|Saint Othmar (or Otmar)|
|Born||c. 689, supposedly near Saint Gallen|
|Died||c. 759, Isle of Werd|
|Major shrine||Saint Gallen|
|Attributes||Bishop's Staff and wine barrel|
|Patronage||City of Saint Gall (together with Saint Gallus)|
St. Othmar (c. 689 – c. 759) was a priest appointed as the first abbot of the Abbey of St. Gall, a Benedictine monastery in St. Gall, Switzerland. He rebuilt the hermitage Gallus left behind and is called the founder of the monastery. He introduced the Benedictine rule, which should be in effect until the closure of the monastery in 1805. It is also assumed that he founded the monastery school of the abbey, which shall become the foundation upon which the famous Stiftsbibliothek (Monastery library) was built.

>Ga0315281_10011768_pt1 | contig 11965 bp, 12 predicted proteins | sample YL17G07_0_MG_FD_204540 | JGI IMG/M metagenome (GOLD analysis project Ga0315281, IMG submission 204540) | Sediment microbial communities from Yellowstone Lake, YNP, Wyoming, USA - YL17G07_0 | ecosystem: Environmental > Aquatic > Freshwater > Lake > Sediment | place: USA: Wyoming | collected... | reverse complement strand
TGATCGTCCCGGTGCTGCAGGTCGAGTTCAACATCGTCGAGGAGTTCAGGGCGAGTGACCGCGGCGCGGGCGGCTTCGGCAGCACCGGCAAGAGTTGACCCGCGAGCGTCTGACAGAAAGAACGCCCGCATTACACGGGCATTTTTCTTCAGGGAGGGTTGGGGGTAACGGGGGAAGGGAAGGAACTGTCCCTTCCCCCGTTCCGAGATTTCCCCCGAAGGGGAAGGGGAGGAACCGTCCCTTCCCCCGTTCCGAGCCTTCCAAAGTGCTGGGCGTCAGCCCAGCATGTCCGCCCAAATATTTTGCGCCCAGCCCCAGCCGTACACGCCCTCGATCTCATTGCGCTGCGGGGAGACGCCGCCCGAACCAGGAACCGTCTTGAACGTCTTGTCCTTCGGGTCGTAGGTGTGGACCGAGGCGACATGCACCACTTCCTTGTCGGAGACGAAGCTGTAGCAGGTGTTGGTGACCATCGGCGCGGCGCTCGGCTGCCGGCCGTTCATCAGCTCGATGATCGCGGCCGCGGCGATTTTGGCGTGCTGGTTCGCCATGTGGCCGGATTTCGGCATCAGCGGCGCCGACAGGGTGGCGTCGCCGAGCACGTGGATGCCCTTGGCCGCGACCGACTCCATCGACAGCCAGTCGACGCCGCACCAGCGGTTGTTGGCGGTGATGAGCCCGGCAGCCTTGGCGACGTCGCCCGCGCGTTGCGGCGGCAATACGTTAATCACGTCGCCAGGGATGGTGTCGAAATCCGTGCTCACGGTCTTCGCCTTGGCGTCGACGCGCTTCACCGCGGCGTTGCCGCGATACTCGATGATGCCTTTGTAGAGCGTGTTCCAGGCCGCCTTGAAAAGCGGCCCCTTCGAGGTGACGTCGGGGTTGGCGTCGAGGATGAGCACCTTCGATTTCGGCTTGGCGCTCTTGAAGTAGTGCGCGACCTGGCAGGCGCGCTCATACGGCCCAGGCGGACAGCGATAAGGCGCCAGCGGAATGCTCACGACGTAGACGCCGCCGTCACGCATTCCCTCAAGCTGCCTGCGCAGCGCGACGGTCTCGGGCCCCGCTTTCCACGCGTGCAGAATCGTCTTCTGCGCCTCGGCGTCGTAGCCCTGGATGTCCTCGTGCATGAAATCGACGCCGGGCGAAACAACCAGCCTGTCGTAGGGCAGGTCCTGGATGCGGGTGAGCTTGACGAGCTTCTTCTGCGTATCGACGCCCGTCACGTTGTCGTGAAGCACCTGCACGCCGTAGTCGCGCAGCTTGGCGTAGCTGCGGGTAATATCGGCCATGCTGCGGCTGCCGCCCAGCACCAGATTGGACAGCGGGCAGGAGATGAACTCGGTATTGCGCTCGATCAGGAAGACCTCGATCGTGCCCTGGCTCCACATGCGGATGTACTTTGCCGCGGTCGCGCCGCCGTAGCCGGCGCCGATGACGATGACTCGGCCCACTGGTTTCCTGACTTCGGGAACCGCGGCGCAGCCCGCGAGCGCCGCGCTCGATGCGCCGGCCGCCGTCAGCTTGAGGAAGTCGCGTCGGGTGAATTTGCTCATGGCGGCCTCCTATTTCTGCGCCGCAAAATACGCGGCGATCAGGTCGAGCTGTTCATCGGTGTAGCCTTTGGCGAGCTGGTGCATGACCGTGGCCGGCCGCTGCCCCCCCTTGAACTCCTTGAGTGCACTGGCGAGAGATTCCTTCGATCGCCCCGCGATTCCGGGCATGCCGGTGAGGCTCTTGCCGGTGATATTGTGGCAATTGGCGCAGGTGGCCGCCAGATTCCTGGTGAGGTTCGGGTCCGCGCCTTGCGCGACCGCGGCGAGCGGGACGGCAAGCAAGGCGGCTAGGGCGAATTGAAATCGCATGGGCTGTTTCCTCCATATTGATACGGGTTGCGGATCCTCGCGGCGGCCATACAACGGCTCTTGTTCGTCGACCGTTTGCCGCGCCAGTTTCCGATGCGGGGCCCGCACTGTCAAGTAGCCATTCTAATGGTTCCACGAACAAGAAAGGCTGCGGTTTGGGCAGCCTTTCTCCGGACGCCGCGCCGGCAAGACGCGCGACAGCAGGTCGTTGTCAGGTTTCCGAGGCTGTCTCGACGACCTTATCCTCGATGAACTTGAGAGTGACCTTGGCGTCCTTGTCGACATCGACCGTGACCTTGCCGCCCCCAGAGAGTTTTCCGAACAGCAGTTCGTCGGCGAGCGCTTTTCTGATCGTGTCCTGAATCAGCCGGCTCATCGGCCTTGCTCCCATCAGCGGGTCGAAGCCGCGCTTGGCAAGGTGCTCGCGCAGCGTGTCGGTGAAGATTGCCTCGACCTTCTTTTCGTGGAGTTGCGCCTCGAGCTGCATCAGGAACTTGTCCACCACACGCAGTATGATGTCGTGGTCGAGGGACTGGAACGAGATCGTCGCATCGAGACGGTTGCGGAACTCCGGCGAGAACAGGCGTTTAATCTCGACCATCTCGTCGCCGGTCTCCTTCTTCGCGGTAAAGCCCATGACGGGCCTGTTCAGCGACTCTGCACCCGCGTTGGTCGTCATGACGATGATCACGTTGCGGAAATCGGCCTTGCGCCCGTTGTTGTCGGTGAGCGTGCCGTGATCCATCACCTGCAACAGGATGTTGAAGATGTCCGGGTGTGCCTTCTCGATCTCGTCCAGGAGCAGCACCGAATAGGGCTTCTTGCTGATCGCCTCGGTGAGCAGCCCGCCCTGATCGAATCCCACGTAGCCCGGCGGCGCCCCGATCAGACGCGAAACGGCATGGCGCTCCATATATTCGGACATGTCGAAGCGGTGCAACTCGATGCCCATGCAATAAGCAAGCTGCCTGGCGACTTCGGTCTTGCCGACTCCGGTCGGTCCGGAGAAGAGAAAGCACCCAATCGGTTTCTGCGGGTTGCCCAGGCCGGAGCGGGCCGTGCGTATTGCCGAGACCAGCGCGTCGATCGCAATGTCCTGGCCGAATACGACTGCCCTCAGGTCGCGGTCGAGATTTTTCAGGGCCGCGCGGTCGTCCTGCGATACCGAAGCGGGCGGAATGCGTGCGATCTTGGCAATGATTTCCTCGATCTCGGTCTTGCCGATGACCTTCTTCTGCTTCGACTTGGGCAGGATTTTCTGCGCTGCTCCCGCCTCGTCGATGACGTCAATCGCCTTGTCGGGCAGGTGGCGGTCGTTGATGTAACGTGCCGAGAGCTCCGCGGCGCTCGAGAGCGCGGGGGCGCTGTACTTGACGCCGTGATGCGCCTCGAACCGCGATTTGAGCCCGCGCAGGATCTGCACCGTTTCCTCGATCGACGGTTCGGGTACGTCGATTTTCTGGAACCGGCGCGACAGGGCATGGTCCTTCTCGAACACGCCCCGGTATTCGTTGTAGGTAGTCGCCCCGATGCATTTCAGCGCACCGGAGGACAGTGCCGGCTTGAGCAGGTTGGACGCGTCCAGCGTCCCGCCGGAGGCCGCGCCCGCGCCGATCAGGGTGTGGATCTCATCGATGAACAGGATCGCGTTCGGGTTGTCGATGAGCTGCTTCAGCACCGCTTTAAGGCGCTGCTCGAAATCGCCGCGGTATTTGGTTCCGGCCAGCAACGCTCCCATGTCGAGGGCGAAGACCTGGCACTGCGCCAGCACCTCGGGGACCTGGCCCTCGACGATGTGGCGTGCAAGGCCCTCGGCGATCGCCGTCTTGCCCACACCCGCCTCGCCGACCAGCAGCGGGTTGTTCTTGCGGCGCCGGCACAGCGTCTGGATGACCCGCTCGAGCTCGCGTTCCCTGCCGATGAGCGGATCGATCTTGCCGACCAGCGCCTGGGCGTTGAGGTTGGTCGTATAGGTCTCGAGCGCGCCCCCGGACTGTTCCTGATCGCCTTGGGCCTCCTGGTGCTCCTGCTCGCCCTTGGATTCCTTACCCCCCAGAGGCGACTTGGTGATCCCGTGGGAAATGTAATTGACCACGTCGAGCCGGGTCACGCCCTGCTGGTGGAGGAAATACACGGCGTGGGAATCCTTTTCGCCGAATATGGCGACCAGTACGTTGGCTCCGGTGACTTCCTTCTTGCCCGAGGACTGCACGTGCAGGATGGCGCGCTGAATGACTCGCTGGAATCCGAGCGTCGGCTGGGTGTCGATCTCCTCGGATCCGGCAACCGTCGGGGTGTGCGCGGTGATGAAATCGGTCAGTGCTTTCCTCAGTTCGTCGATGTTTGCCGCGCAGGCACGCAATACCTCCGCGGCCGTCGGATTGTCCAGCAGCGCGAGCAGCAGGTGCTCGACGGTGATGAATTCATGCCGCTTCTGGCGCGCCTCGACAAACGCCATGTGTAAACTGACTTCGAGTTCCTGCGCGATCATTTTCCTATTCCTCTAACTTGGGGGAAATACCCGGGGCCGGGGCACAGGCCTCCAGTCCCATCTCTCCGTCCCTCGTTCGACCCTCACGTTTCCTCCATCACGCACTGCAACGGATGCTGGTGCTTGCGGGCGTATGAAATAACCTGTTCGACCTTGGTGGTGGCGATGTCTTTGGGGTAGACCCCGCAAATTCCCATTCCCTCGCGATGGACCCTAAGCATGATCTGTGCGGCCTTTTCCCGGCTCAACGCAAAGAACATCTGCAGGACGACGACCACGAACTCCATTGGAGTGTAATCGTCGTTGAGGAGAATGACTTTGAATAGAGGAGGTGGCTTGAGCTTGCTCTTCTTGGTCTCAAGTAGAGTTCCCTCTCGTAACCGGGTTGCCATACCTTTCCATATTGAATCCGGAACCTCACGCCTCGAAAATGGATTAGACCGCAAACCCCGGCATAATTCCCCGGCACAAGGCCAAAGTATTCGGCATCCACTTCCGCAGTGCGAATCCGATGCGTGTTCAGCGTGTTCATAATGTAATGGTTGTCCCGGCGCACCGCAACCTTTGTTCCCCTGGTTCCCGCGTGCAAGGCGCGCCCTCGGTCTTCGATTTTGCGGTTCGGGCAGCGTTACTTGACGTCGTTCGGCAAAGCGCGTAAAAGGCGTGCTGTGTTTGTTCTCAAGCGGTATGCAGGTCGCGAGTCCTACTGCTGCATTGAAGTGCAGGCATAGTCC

He died in prison during imprisonment on false accusations by two neighboring nobles. His feast day is November 16.  He is buried in St. Gallen, where he had been taken secretly ten years after his death. It is said that his body was still completelly intact when he was taken over Lake Constance to the town of Steinach and further to St. Gallen. As the weather was really bad when his men rowed his body over the sea, they became extremelly thirsty. Legends say that the only barrel of wine they had left would not become empty, regardless of how much they drank. Therefore the wine barrel became one of his attributes (beside the Bishop's staff, as first abbot of the monastery).
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